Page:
The Chicago Blackhawks claimed a second Stanley Cup in four years on Monday beating the Boston Bruins in a pulsating series that pitted two of the NHL's 'Original Six' teams against each other for the first time since 1979.
After the ugly underbelly of professional sports was exposed when players and owners spent months fighting over how to spilt the NHL's $3.3 billion (£2.1 billion) revenue pie, a breathtaking postseason reminded disillusioned fans of all that is good about hockey.
One of sport's greatest tests of endurance, NHL players must survive the grind of a two-month postseason and four punishing best-of-seven series before they earn the right to sip from Lord Stanley's famous mug.
Playing through pain and fatigue, the Bruins and Blackhawks reminded fans that it is still sometimes about the game and not always the money.
The season that almost never was, will go down as one of the most intriguing in the NHL's long and rich history, culminating in a tightly-contested championship series that had fans on the edge of their seats from start to finish.
A rollicking Finals that featured three overtimes, including one triple overtime, came to a dramatic end on a steamy night in Boston as Chicago staged an improbable comeback with two goals in a 17-second span of the final 76 seconds for a 3-2 victory that gave them a 4-2 win in the best-of-seven series.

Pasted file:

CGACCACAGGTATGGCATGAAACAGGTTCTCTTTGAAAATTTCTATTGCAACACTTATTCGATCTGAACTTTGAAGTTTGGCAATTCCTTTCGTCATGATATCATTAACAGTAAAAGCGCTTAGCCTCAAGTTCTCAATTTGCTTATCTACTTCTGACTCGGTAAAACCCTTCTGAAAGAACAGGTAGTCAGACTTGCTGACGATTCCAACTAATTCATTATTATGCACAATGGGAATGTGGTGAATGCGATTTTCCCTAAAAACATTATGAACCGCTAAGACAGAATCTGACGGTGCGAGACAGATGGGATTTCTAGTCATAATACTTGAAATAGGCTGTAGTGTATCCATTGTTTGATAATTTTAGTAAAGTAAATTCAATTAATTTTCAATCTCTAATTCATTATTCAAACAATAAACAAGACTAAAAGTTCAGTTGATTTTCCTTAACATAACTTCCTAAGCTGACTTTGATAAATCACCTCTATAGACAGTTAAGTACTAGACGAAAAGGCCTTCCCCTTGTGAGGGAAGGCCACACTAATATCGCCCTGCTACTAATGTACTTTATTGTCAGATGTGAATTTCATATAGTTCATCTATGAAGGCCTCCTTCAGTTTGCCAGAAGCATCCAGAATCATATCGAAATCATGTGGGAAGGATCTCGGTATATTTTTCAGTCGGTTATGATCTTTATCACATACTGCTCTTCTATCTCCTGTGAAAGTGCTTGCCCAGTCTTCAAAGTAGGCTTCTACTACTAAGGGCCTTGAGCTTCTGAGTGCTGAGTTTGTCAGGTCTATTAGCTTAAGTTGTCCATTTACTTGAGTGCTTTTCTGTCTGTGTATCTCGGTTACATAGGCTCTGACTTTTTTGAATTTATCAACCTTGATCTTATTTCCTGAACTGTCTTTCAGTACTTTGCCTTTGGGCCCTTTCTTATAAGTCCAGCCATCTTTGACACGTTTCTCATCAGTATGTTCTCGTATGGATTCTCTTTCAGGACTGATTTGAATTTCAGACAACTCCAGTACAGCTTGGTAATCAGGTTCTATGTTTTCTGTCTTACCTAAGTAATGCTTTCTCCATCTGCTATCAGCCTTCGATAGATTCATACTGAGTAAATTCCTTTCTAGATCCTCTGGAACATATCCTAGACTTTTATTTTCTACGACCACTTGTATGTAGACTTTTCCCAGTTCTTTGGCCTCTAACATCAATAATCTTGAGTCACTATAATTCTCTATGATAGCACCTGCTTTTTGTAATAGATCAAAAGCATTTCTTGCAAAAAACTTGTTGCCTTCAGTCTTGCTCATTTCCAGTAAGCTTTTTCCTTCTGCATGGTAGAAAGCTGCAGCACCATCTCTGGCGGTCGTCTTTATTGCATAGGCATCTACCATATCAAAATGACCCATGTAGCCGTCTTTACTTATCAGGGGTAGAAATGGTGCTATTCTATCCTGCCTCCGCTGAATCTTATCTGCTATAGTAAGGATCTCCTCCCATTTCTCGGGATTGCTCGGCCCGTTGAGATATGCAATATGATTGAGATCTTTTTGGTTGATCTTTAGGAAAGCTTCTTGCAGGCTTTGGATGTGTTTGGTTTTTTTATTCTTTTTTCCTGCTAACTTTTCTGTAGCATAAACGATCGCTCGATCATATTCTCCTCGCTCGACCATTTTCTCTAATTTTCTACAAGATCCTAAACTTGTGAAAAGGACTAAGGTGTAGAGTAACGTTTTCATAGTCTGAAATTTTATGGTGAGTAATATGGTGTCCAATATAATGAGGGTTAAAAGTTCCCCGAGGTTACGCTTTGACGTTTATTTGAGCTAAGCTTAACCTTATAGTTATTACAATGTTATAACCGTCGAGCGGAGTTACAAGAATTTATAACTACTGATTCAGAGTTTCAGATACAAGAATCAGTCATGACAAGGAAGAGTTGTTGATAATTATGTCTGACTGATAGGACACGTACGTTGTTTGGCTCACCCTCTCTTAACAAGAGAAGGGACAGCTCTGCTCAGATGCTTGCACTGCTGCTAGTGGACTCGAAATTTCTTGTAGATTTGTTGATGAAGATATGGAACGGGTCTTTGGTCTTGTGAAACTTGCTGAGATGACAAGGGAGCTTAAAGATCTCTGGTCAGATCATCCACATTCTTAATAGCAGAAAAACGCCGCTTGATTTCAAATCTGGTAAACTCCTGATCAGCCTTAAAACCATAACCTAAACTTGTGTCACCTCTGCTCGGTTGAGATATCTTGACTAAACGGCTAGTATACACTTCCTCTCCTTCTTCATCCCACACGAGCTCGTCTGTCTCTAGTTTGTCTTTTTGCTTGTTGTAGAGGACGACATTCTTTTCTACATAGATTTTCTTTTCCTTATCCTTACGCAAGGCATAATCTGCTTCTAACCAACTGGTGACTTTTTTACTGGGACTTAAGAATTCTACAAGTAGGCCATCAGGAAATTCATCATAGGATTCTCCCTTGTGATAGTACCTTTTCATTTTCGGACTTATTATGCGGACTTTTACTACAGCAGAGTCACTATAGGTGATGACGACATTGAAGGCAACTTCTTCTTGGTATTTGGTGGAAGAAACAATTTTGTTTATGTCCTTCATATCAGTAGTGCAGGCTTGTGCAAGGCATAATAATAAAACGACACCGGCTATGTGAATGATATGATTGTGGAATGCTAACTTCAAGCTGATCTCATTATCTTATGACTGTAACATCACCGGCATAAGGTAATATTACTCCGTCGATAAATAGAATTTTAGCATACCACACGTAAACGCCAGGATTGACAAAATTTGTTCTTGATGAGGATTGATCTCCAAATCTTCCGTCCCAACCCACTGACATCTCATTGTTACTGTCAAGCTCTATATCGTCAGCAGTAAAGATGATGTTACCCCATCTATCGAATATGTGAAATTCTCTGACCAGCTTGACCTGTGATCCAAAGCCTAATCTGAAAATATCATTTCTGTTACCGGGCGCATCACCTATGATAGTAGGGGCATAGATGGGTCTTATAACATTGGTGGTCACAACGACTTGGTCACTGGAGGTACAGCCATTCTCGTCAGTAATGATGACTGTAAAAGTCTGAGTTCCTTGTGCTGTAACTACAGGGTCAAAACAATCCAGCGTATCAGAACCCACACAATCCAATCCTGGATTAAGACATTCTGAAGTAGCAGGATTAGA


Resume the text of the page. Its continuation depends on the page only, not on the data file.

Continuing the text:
"It was one of those seasons we were saying, we're almost charmed the way we started the season and the way we ended," Chicago coach Joel Quenneville, whose team set an NHL record by collecting at least a point over their first 24 regular season games, told reporters. "Nobody saw that one coming either way.
"A lot of great things in between, some great challenges in this playoff series or this playoff round, and then let alone the other three (series).
"But it was one of those seasons, fairytale ending and an amazing season."
For the NHL it was also a fairytale ending to an amazing season that had appeared headed for disaster with angry fans threatening to turn their backs on the league they felt had deserted them.
The NHL, however, will have little time to savor record television ratings and rave reviews as it continues to mop up the damage done by the lockout.
Before the Stanley Cup is paraded through Chicago's streets, the focus of the hockey world will have already shifted to New Jersey where the NHL will hold its annual draft on Saturday.
It will be followed almost immediately by the start of free agency that is sure to be tumultuous as teams come to grips with a new collective bargaining agreement and salary cap.
There is also serious work to be done on the international front as NHL owners and players decide if they will take part in the Sochi Olympics in February.
With the Winter Games just eight months away, time to strike a deal is quickly running out as negotiations between the NHL and the International Olympic Committee and International Ice Hockey Federation drag on.
Planning for next season will quickly pick up pace too, as the NHL attacks an ambitious calendar that will include a series of outdoor games, including one in sunny Los Angeles and the re-launch of the popular New Year's Day Winter Classic that was one of the high profile casualties of the lockout.
- Sports & Recreation
- Ice Hockey
- Boston Bruins